Contribution of TLR4 and MyD88 for adjuvant monophosphoryl lipid A (MPLA) activity in a DNA prime-protein boost HIV-1 vaccine.

PMID 25045815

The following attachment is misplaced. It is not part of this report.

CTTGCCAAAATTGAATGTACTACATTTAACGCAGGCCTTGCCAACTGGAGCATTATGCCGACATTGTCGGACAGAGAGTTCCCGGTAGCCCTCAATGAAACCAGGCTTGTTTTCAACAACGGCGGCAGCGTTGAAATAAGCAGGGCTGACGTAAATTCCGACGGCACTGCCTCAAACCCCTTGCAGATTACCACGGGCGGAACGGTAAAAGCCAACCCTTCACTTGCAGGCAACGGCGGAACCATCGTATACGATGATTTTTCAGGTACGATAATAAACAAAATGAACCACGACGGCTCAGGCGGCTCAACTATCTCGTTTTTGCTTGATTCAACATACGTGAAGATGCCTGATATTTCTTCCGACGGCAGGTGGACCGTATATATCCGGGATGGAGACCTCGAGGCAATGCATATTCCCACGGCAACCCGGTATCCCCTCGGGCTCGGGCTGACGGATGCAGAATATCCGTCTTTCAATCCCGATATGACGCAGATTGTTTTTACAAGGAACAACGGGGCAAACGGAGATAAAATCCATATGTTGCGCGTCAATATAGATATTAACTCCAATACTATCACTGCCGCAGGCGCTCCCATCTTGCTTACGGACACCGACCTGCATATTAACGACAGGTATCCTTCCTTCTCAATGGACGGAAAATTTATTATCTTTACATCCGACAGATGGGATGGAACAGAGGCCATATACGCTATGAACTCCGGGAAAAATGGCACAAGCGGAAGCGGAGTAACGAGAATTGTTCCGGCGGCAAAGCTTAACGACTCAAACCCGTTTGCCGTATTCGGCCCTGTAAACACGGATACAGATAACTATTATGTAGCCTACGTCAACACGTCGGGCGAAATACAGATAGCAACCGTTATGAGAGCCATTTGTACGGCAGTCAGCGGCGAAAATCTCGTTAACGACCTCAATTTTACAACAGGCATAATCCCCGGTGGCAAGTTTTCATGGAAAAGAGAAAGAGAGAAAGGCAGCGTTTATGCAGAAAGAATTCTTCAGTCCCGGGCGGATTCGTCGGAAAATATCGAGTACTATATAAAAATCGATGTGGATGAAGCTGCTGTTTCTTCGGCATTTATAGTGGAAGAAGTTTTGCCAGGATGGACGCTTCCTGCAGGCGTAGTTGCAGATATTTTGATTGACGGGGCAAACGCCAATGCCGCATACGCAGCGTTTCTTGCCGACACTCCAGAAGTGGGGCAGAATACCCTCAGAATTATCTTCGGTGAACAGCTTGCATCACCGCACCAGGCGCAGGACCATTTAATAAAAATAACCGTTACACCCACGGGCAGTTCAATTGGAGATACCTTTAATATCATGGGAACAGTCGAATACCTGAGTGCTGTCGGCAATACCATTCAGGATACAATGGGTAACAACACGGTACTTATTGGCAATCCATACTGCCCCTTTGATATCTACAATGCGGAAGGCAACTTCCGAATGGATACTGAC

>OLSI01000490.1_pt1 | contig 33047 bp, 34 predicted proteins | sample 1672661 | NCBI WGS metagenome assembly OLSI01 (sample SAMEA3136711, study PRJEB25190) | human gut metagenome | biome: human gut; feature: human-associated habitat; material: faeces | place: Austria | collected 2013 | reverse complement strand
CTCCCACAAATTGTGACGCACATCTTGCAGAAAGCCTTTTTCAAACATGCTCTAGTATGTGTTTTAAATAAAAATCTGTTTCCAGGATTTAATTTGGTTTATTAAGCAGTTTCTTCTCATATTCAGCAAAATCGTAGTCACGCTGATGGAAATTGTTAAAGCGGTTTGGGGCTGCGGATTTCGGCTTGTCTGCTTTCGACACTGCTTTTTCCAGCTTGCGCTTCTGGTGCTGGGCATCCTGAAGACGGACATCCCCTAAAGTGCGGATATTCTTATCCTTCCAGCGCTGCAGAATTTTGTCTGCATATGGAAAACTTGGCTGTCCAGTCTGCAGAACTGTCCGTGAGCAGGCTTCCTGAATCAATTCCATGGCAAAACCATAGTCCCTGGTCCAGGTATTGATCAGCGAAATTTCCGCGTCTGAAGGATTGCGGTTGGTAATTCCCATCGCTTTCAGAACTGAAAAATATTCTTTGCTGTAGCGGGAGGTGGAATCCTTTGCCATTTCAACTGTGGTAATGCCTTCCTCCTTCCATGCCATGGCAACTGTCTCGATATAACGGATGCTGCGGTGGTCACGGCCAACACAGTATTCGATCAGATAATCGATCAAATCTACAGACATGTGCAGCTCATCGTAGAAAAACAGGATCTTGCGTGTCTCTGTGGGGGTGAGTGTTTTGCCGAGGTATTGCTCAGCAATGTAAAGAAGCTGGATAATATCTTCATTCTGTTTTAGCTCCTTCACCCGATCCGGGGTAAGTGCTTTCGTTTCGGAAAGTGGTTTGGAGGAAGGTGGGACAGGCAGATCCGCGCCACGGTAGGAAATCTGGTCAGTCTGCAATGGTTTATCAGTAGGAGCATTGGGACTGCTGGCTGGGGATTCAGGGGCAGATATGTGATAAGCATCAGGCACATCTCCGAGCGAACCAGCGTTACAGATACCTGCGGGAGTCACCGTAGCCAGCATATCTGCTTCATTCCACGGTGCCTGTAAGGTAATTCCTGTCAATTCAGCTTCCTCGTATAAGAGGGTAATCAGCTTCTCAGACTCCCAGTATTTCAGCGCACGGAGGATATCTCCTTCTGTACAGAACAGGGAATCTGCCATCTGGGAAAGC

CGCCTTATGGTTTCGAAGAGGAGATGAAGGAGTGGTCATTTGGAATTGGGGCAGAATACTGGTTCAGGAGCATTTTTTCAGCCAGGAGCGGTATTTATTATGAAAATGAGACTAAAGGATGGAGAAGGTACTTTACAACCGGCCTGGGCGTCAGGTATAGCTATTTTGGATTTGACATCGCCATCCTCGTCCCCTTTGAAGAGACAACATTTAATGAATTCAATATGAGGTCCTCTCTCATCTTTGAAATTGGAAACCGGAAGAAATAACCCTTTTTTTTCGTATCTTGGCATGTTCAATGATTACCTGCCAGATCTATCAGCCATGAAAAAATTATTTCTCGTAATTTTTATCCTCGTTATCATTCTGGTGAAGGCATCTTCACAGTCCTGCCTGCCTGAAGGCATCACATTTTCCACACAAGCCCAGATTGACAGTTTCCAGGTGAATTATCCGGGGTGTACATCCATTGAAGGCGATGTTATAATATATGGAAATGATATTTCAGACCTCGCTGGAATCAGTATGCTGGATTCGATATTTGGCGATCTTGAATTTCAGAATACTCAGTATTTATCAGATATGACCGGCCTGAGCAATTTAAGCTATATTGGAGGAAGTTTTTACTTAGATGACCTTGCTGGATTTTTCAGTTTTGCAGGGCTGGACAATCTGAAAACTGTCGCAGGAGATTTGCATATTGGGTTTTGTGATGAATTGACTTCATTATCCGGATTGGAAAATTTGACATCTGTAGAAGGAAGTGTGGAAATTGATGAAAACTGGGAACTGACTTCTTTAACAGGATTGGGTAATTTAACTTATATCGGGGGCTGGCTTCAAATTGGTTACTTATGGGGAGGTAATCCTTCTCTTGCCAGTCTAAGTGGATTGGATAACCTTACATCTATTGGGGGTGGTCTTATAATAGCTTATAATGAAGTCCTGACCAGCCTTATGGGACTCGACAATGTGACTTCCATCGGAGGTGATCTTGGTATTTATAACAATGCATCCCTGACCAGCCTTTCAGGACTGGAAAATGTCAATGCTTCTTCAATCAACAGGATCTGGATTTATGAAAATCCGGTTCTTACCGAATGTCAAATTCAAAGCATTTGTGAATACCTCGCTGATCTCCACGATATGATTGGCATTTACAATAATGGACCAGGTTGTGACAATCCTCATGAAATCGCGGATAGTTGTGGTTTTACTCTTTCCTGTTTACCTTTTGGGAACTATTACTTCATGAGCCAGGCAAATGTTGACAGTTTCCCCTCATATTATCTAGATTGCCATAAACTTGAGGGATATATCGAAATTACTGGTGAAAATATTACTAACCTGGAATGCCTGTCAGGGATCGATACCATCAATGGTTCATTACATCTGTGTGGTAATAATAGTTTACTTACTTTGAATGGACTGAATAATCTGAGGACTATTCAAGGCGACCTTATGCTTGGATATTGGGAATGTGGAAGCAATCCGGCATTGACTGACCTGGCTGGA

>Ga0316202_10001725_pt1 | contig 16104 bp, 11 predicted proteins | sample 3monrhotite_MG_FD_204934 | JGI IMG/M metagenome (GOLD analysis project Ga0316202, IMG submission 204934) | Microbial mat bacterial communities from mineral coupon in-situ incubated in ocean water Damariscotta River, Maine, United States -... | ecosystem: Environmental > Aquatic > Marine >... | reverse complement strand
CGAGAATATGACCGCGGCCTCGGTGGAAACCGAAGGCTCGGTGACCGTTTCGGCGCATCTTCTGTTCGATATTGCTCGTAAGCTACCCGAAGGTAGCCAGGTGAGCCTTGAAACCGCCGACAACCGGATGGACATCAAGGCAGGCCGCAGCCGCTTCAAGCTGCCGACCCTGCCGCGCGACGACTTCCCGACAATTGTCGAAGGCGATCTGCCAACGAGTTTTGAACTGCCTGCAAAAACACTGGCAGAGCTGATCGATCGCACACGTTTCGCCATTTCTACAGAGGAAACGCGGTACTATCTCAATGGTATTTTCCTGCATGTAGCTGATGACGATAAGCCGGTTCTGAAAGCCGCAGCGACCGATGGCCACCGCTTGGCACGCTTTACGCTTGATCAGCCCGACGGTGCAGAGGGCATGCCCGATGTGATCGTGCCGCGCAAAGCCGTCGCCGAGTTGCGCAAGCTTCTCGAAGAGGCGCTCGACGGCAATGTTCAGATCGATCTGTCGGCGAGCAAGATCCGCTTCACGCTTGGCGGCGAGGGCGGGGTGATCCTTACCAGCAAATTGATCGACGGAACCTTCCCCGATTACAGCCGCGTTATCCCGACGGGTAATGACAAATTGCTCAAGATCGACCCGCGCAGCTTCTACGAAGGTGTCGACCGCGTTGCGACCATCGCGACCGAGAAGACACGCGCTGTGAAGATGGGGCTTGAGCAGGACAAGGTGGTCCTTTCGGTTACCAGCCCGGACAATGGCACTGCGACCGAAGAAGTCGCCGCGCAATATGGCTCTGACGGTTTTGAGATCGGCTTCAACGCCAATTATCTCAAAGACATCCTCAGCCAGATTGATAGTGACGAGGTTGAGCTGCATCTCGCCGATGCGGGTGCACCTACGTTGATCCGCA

Recombinant protein vaccines are commonly formulated with an immune-stimulatory compound, or adjuvant, to boost immune responses to a particular antigen. Recent studies have shown that, through recognition of molecular motifs, receptors of the innate immune system are involved in the functions of adjuvants to generate and direct adaptive immune responses. However, it is not clear to which degree those receptors are also important when the adjuvant is used as part of a novel heterologous prime-boost immunization process in which the priming and boosting components are not the same type of vaccines. In the current study, we compared the immune responses elicited by a pentavalent HIV-1 DNA prime-protein boost vaccine in mice deficient in either Toll-like receptor 4 (TLR4) or myeloid differentiation primary response gene 88 (MyD88) to wildtype mice. HIV gp120 protein administered in the boost phase was formulated with either monophosphoryl lipid A (MPLA), QS-21, or Al(OH)3. Endpoint antibody titer, serum cytokine response and T-cell memory response were assessed. Neither TLR4 nor MyD88 deficiency had a significant effect on the immune response of mice given vaccine formulated with QS-21 or Al(OH)3. However, TLR4- and MyD88-deficiency decreased both the antibody and T-cell responses in mice administered HIV gp120 formulated with MPLA. These results further our understanding of the activation of TLR4 and MyD88 by MPLA in the context of a DNA prime/protein boost immunization strategy.